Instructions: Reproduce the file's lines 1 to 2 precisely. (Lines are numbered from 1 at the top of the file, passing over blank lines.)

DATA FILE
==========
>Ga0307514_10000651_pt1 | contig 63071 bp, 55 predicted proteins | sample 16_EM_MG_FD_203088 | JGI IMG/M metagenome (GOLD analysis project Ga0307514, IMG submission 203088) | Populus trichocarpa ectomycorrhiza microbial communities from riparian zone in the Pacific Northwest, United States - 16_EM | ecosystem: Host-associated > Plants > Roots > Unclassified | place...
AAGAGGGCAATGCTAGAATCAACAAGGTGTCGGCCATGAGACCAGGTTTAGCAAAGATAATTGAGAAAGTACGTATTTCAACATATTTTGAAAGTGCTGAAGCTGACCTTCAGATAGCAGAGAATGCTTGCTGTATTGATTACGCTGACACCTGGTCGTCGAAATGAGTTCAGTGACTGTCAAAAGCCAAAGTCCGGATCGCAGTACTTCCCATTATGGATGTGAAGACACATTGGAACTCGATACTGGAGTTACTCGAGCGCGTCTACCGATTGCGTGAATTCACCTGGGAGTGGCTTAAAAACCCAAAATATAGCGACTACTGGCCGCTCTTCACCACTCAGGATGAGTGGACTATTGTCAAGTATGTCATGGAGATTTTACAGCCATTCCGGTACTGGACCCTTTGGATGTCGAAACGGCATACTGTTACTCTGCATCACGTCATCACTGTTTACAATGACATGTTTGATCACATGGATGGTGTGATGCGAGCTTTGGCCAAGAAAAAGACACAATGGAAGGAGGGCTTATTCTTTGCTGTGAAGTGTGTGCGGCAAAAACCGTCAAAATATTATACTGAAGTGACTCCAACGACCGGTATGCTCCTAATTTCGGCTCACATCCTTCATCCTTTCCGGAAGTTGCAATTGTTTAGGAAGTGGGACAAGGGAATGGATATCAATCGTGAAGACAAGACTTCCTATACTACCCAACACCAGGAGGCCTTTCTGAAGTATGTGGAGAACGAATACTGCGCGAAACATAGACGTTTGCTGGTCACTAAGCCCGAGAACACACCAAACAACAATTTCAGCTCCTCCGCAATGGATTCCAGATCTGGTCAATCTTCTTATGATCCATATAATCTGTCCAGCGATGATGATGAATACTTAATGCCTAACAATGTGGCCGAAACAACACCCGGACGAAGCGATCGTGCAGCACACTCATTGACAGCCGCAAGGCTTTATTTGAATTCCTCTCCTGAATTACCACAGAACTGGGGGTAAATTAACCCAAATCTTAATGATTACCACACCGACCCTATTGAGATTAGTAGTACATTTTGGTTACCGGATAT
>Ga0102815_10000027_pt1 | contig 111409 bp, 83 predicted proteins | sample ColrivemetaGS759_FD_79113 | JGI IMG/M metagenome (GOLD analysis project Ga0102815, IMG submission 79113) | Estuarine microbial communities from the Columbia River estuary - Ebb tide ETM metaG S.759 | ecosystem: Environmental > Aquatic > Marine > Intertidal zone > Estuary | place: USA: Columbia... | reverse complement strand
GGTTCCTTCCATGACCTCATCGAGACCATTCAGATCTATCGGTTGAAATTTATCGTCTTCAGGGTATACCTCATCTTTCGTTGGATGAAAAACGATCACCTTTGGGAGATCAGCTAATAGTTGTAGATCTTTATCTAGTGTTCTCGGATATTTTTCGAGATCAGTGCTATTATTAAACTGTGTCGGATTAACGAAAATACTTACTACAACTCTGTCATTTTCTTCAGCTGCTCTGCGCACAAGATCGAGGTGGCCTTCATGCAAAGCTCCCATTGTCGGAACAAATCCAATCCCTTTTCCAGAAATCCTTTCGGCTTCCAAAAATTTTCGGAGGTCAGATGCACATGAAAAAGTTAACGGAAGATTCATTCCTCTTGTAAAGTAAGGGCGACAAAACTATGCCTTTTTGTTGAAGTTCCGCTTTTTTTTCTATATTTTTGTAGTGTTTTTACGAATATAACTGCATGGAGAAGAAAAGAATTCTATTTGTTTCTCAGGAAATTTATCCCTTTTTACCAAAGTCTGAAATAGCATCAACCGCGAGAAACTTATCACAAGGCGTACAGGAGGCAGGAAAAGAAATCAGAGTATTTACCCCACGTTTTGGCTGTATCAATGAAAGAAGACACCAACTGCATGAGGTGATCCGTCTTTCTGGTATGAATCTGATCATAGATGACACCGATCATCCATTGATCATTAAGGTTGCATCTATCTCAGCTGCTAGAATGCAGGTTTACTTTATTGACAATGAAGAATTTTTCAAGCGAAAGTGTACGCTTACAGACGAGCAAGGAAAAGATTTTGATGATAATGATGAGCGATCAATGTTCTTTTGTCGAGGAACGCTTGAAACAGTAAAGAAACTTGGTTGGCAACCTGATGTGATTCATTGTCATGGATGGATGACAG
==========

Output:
>Ga0307514_10000651_pt1 | contig 63071 bp, 55 predicted proteins | sample 16_EM_MG_FD_203088 | JGI IMG/M metagenome (GOLD analysis project Ga0307514, IMG submission 203088) | Populus trichocarpa ectomycorrhiza microbial communities from riparian zone in the Pacific Northwest, United States - 16_EM | ecosystem: Host-associated > Plants > Roots > Unclassified | place...
AAGAGGGCAATGCTAGAATCAACAAGGTGTCGGCCATGAGACCAGGTTTAGCAAAGATAATTGAGAAAGTACGTATTTCAACATATTTTGAAAGTGCTGAAGCTGACCTTCAGATAGCAGAGAATGCTTGCTGTATTGATTACGCTGACACCTGGTCGTCGAAATGAGTTCAGTGACTGTCAAAAGCCAAAGTCCGGATCGCAGTACTTCCCATTATGGATGTGAAGACACATTGGAACTCGATACTGGAGTTACTCGAGCGCGTCTACCGATTGCGTGAATTCACCTGGGAGTGGCTTAAAAACCCAAAATATAGCGACTACTGGCCGCTCTTCACCACTCAGGATGAGTGGACTATTGTCAAGTATGTCATGGAGATTTTACAGCCATTCCGGTACTGGACCCTTTGGATGTCGAAACGGCATACTGTTACTCTGCATCACGTCATCACTGTTTACAATGACATGTTTGATCACATGGATGGTGTGATGCGAGCTTTGGCCAAGAAAAAGACACAATGGAAGGAGGGCTTATTCTTTGCTGTGAAGTGTGTGCGGCAAAAACCGTCAAAATATTATACTGAAGTGACTCCAACGACCGGTATGCTCCTAATTTCGGCTCACATCCTTCATCCTTTCCGGAAGTTGCAATTGTTTAGGAAGTGGGACAAGGGAATGGATATCAATCGTGAAGACAAGACTTCCTATACTACCCAACACCAGGAGGCCTTTCTGAAGTATGTGGAGAACGAATACTGCGCGAAACATAGACGTTTGCTGGTCACTAAGCCCGAGAACACACCAAACAACAATTTCAGCTCCTCCGCAATGGATTCCAGATCTGGTCAATCTTCTTATGATCCATATAATCTGTCCAGCGATGATGATGAATACTTAATGCCTAACAATGTGGCCGAAACAACACCCGGACGAAGCGATCGTGCAGCACACTCATTGACAGCCGCAAGGCTTTATTTGAATTCCTCTCCTGAATTACCACAGAACTGGGGGTAAATTAACCCAAATCTTAATGATTACCACACCGACCCTATTGAGATTAGTAGTACATTTTGGTTACCGGATAT